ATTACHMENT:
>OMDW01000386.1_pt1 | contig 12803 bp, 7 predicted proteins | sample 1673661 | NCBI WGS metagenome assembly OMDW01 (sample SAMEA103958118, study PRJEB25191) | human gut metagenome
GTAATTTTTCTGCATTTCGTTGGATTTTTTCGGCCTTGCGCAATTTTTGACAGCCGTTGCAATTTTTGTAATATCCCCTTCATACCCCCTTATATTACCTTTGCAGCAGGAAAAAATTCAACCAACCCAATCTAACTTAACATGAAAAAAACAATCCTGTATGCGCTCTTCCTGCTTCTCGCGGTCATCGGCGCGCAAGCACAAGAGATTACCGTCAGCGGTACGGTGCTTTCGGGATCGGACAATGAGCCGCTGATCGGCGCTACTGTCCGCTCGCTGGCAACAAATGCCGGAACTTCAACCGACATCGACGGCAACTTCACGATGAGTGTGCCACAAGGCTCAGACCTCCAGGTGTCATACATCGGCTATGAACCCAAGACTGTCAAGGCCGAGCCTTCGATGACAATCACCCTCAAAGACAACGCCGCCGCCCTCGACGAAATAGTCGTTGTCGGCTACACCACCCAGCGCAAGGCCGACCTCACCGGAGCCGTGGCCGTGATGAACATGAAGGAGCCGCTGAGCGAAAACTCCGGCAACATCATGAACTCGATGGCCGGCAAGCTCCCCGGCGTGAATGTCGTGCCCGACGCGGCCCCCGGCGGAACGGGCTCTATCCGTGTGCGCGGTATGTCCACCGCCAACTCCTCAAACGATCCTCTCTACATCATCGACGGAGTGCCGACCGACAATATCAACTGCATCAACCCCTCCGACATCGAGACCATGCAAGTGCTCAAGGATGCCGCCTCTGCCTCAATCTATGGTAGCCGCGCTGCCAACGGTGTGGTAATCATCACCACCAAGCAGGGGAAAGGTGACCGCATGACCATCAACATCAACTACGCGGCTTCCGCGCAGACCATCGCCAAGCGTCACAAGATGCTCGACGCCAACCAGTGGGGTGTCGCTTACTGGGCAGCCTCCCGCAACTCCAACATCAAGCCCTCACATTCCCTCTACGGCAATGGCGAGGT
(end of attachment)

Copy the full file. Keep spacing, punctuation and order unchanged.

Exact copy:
>OMDW01000386.1_pt1 | contig 12803 bp, 7 predicted proteins | sample 1673661 | NCBI WGS metagenome assembly OMDW01 (sample SAMEA103958118, study PRJEB25191) | human gut metagenome
GTAATTTTTCTGCATTTCGTTGGATTTTTTCGGCCTTGCGCAATTTTTGACAGCCGTTGCAATTTTTGTAATATCCCCTTCATACCCCCTTATATTACCTTTGCAGCAGGAAAAAATTCAACCAACCCAATCTAACTTAACATGAAAAAAACAATCCTGTATGCGCTCTTCCTGCTTCTCGCGGTCATCGGCGCGCAAGCACAAGAGATTACCGTCAGCGGTACGGTGCTTTCGGGATCGGACAATGAGCCGCTGATCGGCGCTACTGTCCGCTCGCTGGCAACAAATGCCGGAACTTCAACCGACATCGACGGCAACTTCACGATGAGTGTGCCACAAGGCTCAGACCTCCAGGTGTCATACATCGGCTATGAACCCAAGACTGTCAAGGCCGAGCCTTCGATGACAATCACCCTCAAAGACAACGCCGCCGCCCTCGACGAAATAGTCGTTGTCGGCTACACCACCCAGCGCAAGGCCGACCTCACCGGAGCCGTGGCCGTGATGAACATGAAGGAGCCGCTGAGCGAAAACTCCGGCAACATCATGAACTCGATGGCCGGCAAGCTCCCCGGCGTGAATGTCGTGCCCGACGCGGCCCCCGGCGGAACGGGCTCTATCCGTGTGCGCGGTATGTCCACCGCCAACTCCTCAAACGATCCTCTCTACATCATCGACGGAGTGCCGACCGACAATATCAACTGCATCAACCCCTCCGACATCGAGACCATGCAAGTGCTCAAGGATGCCGCCTCTGCCTCAATCTATGGTAGCCGCGCTGCCAACGGTGTGGTAATCATCACCACCAAGCAGGGGAAAGGTGACCGCATGACCATCAACATCAACTACGCGGCTTCCGCGCAGACCATCGCCAAGCGTCACAAGATGCTCGACGCCAACCAGTGGGGTGTCGCTTACTGGGCAGCCTCCCGCAACTCCAACATCAAGCCCTCACATTCCCTCTACGGCAATGGCGAGGT